The all-day reopening celebration at the café will feature giveaways from 10 a.m. to 4 p.m., including free water bottles and Starbucks tumblers (while supplies last) and drawings and raffles of gift certificates, coffee mugs, an iPod Touch, and a mountain bike. Free Small Bites from the menu will be available from 10:30 a.m. to noon; free hors d’oeuvres from noon to 2 p.m.; and coffee discounts from 4 to 6 p.m.

The revamped Cup & Chaucer will be more of a bistro setting with additional eating space and an expanded menu. Upgrades include new floor and wall finishes and new furniture. There will also be free wireless service, more electrical outlets, and a 46-inch screen to access the Internet.

A small raised stage will accommodate performances, including those by musicians in Emerging Legend, a weekly concert series cosponsored by ULS and Calliope: The Pittsburgh Folk Music Society. The series kicks off Friday with a free noon performance of Ronni and Al, a jazz-influenced piano/guitar duo with vocals.

—By Sharon S. Blake

Nov. 4 Talk Planned on Wood Carver Whose Work Is Featured in African Heritage Nationality Room

Rowland Abiodun, the John C. Newton Professor of Art History and Black Studies at Amherst College, will give a free public lecture at the University of Pittsburgh at 4 p.m. Nov. 4 in the Frick Fine Arts Building.

The lecture, titled “The Itinerant Artist as Explorer in Yoruba Culture,” is a memorial for Lamidi Fakeye, a fifth-generation traditional Yoruba/Nigerian carver whose work is featured in the entry door, chalkboard doors, and podium of Pitt’s African Heritage Classroom, one of 27 Nationality Rooms in the Cathedral of Learning. The room was designed by Pitt history professor Laurence Glasco and dedicated in 1989.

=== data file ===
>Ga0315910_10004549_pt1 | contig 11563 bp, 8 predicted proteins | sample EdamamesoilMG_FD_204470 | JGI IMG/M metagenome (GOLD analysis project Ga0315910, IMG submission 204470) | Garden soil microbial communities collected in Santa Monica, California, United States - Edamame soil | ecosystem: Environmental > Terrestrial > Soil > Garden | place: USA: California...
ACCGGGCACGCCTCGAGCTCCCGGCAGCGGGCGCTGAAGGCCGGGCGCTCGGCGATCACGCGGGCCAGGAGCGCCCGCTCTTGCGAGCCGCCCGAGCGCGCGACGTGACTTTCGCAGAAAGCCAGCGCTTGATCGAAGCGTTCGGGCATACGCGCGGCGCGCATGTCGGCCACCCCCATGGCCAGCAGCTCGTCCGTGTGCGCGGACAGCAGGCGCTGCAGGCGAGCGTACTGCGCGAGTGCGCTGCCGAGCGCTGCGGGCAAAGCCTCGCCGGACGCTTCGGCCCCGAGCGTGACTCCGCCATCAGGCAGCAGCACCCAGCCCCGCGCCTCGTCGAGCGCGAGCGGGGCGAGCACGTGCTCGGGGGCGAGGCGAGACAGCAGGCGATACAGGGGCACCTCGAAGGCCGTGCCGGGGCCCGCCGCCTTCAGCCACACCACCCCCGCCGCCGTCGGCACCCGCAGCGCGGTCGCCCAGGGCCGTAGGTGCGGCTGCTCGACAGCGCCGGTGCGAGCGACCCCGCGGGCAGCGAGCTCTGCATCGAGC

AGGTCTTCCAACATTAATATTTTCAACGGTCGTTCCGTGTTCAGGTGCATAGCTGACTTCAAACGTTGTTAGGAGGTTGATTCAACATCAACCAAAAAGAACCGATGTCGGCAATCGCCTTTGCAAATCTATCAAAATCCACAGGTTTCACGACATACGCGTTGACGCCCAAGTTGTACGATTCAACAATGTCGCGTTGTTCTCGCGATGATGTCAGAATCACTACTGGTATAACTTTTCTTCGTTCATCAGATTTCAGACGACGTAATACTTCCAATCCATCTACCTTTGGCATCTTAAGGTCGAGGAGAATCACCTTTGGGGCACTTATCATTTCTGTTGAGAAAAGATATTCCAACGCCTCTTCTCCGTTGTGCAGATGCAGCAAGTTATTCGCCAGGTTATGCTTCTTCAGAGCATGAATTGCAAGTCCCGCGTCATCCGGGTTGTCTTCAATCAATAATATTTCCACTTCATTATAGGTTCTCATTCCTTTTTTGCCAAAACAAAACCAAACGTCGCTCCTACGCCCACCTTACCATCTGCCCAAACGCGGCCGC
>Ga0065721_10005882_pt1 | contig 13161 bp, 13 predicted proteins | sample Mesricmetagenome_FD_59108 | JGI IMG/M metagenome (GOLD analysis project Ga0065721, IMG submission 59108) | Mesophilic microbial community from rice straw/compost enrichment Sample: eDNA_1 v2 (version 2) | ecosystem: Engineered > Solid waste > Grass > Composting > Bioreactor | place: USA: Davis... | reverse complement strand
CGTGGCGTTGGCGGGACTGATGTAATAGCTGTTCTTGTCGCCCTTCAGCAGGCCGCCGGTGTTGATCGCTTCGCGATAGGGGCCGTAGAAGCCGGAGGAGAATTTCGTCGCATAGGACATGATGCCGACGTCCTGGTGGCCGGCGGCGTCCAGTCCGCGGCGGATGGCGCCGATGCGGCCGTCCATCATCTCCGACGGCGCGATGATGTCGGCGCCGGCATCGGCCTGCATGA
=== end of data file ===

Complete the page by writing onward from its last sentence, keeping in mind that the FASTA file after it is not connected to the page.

Prior to the lecture, the African Heritage Classroom committee will perform a “going home” libation ceremony in honor of Fakeye. Abiodun will discuss the intellectual transformation of the traditional Yoruba artist and their role as an agent of both change and continuity in African society.

Abiodun’s primary research interests are the history, style, and aesthetics of African art, particularly art of the Yoruba of West Africa. A contributor of many articles to scholarly journals and chapters in books on African art, Abiodun coauthored Yoruba: Nine Centuries of Africa Art and Thought (Abrams, 1989), Yoruba Art and Aesthetics (Center for African Art and the Rietberg Museum, 1991), and Cloth Only Wears to Shreds: Yoruba Textiles and Photographs From the Ulli Beier Collection (Amherst College, 2004); he also edited The Yoruba Artist: New Theoretical Perspectives on African Art (Smithsonian, 1994).

Abiodun has lectured extensively in the United States, Africa, and Europe. This lecture is cosponsored by Pitt’s Departments of the History of Art and Architecture, History, and Religious Studies, as well as the African Heritage Classroom Committee.

—By Jessica Myers

Nov. 5 Deadline for Pitt Staff Association Council Endowed Book Fund Scholarship

Pitt faculty and staff members who have a child attending the University of Pittsburgh have until Friday, Nov. 5, to apply for the Staff Association Council Endowed Book Fund Scholarship. The program was established to provide financial assistance toward the purchase of books for a Pitt undergraduate student whose parent or guardian is a staff member at Pitt.

Awards of as much as $200 can be granted each year. To download an application or find out more about eligibility, visit or call 412-624-4236.